The others: Glen Murray, Annamie Paul, Courtney Howard, David Merner, Andrew West, are less radical candidates.

Ballot issues

Haddad said several of her supporters had not yet received their ballots by email “and are not able to vote at the moment, so we are wondering what is going on and what is this other mistake that the party is doing at the moment.”

She suggested it could be “incompetence” or it could be being “done with a purpose.” 

“Maybe it was intended or not, but it makes me again doubt about how democratically the next leader will be voted in.” 

Asked about the potential ballot issues, Green Party of Canada spokeswoman Rosie Emery told HuffPost that the party is “seeing a normal level of requests for troubleshooting and [we] are confident that the online voting system is working well. 

“We have a team of support staff on hand to assist members in accessing their online ballots.”

Emery did not respond to requests about how many complaints the party had received. Haddad said she was unable to provide a number as well. 

“A lot of people haven’t received their ballots or that link in their emails. That is why I have some doubts on the outcome of this leadership race.” 

Withheld donations

Problems have affected at least one other campaign as well.

The party acknowledged this week that it erroneously withheld 35 donations worth $9,630 that had been made to Murray’s campaign. Murray, the former mayor of Winnipeg and Ontario Liberal cabinet minister, told HuffPost Thursday that he felt his campaign had been negatively affected by the setback, but there was little time to correct the error with the vote on Saturday. 

Haddad and Murray pointed out another problem that they feel had an unfair impact on the competition: May’s extensive fundraising for one particular candidate. 

“The fact Elizabeth May fundraised for Annamie Paul throughout the campaign … the perception of the members and non-members is that there is an endorsement there.” 

May’s assistance helped catapult Paul to the top place in terms of candidate fundraising — racking in nearly $121,000, according to the Canadian Press. Lascaris came in a distant second with $52,610. Paul’s campaign told HuffPost that May’s participation in five virtual events helped bring in approximately $20,000 to $25,000.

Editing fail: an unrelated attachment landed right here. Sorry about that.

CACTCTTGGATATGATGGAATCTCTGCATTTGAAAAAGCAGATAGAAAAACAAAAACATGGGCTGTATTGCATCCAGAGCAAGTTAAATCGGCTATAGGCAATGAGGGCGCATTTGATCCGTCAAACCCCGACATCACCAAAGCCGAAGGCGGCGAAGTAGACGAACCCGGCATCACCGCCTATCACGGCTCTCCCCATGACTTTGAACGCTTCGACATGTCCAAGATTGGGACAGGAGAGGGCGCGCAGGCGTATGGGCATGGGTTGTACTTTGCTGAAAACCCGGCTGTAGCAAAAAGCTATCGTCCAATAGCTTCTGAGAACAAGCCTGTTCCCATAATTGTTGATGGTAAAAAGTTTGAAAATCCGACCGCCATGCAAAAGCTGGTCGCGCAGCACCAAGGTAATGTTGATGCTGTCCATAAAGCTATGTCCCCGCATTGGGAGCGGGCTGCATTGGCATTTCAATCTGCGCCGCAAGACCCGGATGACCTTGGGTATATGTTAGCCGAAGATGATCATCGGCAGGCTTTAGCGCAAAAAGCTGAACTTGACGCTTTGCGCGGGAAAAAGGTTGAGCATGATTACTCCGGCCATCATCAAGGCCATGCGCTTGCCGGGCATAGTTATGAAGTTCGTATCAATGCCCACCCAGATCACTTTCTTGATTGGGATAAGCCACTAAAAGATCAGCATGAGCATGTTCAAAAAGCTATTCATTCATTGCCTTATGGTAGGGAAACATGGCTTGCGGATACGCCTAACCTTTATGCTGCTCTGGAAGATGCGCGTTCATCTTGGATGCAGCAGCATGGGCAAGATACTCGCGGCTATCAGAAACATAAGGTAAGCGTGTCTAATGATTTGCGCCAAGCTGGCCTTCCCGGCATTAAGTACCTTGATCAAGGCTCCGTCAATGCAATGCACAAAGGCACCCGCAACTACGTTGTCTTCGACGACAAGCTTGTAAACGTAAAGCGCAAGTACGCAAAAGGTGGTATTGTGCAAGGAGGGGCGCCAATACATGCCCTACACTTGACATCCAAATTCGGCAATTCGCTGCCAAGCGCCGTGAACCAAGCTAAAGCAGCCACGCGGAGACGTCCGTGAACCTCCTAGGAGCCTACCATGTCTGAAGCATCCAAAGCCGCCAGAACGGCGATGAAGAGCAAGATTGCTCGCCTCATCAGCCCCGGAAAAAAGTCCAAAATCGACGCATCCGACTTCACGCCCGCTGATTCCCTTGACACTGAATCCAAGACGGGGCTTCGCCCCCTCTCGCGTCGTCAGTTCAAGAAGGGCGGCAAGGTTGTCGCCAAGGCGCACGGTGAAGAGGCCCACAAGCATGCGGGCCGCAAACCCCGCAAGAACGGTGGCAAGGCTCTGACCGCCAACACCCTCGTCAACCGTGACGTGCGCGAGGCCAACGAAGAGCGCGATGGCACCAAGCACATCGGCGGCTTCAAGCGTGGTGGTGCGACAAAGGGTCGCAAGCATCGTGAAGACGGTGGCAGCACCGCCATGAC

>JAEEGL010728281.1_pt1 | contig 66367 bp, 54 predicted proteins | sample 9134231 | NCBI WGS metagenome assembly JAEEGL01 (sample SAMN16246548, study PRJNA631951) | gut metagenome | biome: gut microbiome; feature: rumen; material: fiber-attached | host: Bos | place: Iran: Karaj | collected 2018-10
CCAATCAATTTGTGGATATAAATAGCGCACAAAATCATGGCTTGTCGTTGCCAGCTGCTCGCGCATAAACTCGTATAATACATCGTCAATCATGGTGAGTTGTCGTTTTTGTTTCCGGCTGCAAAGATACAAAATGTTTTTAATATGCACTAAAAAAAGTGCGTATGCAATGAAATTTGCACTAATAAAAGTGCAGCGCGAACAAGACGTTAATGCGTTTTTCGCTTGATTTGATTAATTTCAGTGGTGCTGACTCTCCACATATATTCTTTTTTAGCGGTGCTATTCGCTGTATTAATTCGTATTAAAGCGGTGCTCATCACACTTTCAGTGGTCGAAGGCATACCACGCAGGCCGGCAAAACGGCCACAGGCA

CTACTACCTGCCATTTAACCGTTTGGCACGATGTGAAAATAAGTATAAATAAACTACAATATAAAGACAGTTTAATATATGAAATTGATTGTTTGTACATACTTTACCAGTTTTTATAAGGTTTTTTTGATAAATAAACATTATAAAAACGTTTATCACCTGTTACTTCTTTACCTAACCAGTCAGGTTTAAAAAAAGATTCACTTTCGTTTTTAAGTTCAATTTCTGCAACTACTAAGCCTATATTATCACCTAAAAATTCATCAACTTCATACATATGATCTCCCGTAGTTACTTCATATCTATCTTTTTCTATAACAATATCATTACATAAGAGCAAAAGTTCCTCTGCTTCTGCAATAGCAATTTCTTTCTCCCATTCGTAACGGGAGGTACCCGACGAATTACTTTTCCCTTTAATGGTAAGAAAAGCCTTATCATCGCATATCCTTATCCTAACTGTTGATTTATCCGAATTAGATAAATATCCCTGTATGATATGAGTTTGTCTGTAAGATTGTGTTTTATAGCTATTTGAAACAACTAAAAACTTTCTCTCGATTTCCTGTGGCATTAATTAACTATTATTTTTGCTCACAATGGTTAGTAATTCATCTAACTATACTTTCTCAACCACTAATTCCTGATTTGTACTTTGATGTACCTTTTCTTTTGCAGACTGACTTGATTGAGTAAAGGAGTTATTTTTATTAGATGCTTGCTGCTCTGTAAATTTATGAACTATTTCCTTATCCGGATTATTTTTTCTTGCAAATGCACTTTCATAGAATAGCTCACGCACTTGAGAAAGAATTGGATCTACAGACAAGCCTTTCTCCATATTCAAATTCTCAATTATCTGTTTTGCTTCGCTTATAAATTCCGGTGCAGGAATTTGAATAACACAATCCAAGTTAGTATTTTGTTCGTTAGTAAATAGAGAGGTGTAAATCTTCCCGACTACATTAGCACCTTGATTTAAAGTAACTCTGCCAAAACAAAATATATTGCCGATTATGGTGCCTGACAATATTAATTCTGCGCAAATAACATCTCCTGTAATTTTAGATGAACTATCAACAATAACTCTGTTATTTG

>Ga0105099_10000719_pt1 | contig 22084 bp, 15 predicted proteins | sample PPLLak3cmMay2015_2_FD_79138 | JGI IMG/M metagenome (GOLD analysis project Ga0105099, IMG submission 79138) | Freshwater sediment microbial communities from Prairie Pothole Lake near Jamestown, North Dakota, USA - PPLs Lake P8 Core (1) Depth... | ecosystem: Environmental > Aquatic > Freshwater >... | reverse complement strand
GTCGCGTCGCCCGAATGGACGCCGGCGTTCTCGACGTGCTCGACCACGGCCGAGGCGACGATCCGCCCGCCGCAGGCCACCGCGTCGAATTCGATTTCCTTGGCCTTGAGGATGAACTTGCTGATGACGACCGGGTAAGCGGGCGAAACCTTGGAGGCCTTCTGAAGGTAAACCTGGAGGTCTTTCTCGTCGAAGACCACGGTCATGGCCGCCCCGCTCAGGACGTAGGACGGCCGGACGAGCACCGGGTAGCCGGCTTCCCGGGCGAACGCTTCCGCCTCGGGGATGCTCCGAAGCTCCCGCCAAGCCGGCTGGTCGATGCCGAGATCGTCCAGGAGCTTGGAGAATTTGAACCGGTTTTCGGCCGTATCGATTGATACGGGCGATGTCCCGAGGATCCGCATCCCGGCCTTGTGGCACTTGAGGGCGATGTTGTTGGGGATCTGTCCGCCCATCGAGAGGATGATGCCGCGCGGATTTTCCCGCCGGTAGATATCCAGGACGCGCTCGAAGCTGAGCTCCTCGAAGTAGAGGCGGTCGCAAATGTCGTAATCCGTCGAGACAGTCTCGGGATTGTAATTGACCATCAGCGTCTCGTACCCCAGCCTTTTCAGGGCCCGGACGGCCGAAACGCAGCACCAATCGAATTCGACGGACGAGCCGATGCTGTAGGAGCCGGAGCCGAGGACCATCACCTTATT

Asked if it would make Haddad doubt Saturday’s result, she responded “Yes.”

“To be completely honest, yes. 

“I have a fear that it is going to be unfair, or that there is going to be some kind of problem that happened throughout this campaign, especially since the voting started. I’m being completely honest here. Maybe I’ll get into trouble for saying that, but … it makes me doubt how democratic the process is.”

Still, she said, she was feeling “optimistic.” 

“There is so much excitement going on around our messaging, compared to the others,” she said, that she believes “we should be able to win,” Haddad added. 

“One of the three eco-socialist candidates must win this leadership contest.”

The Greens are scheduled to announce their new leader Saturday evening.

CORRECTION:A previous version of this story omitted David Merner’s name from the list of leadership contestants and incorrectly stated Paul Manly is running for the leadership. We apologize for the error. This story was also updated Saturday with additional information from Annamie Paul’s campaign.